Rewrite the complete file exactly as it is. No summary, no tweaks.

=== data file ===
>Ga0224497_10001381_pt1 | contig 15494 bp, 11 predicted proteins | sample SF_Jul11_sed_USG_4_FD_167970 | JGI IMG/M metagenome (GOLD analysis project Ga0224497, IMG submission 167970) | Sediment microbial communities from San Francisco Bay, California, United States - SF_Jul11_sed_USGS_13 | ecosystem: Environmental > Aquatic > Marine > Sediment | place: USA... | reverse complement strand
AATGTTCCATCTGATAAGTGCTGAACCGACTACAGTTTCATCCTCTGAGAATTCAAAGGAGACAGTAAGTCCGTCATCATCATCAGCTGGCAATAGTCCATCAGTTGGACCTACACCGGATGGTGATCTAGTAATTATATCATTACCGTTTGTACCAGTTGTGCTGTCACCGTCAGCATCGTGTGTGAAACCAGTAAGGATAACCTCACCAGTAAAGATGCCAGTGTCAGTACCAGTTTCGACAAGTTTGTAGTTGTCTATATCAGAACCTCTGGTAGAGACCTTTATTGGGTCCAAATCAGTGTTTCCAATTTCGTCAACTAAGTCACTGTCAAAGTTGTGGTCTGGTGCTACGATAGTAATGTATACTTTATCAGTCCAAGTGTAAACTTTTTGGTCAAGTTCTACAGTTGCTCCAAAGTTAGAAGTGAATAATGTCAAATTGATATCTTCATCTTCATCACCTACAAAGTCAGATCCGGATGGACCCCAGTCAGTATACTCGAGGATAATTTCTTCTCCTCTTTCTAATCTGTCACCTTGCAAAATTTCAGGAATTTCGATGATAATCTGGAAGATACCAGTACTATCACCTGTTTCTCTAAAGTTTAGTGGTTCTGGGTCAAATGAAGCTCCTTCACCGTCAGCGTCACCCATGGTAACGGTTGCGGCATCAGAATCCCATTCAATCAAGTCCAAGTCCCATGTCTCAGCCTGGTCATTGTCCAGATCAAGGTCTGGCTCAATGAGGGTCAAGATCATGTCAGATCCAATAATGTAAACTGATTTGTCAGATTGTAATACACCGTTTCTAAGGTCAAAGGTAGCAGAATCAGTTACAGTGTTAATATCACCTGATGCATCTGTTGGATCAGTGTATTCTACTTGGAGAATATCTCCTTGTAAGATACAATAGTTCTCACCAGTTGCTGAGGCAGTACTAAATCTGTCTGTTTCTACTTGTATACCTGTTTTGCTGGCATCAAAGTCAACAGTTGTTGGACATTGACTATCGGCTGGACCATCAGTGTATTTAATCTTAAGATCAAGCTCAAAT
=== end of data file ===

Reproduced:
>Ga0224497_10001381_pt1 | contig 15494 bp, 11 predicted proteins | sample SF_Jul11_sed_USG_4_FD_167970 | JGI IMG/M metagenome (GOLD analysis project Ga0224497, IMG submission 167970) | Sediment microbial communities from San Francisco Bay, California, United States - SF_Jul11_sed_USGS_13 | ecosystem: Environmental > Aquatic > Marine > Sediment | place: USA... | reverse complement strand
AATGTTCCATCTGATAAGTGCTGAACCGACTACAGTTTCATCCTCTGAGAATTCAAAGGAGACAGTAAGTCCGTCATCATCATCAGCTGGCAATAGTCCATCAGTTGGACCTACACCGGATGGTGATCTAGTAATTATATCATTACCGTTTGTACCAGTTGTGCTGTCACCGTCAGCATCGTGTGTGAAACCAGTAAGGATAACCTCACCAGTAAAGATGCCAGTGTCAGTACCAGTTTCGACAAGTTTGTAGTTGTCTATATCAGAACCTCTGGTAGAGACCTTTATTGGGTCCAAATCAGTGTTTCCAATTTCGTCAACTAAGTCACTGTCAAAGTTGTGGTCTGGTGCTACGATAGTAATGTATACTTTATCAGTCCAAGTGTAAACTTTTTGGTCAAGTTCTACAGTTGCTCCAAAGTTAGAAGTGAATAATGTCAAATTGATATCTTCATCTTCATCACCTACAAAGTCAGATCCGGATGGACCCCAGTCAGTATACTCGAGGATAATTTCTTCTCCTCTTTCTAATCTGTCACCTTGCAAAATTTCAGGAATTTCGATGATAATCTGGAAGATACCAGTACTATCACCTGTTTCTCTAAAGTTTAGTGGTTCTGGGTCAAATGAAGCTCCTTCACCGTCAGCGTCACCCATGGTAACGGTTGCGGCATCAGAATCCCATTCAATCAAGTCCAAGTCCCATGTCTCAGCCTGGTCATTGTCCAGATCAAGGTCTGGCTCAATGAGGGTCAAGATCATGTCAGATCCAATAATGTAAACTGATTTGTCAGATTGTAATACACCGTTTCTAAGGTCAAAGGTAGCAGAATCAGTTACAGTGTTAATATCACCTGATGCATCTGTTGGATCAGTGTATTCTACTTGGAGAATATCTCCTTGTAAGATACAATAGTTCTCACCAGTTGCTGAGGCAGTACTAAATCTGTCTGTTTCTACTTGTATACCTGTTTTGCTGGCATCAAAGTCAACAGTTGTTGGACATTGACTATCGGCTGGACCATCAGTGTATTTAATCTTAAGATCAAGCTCAAAT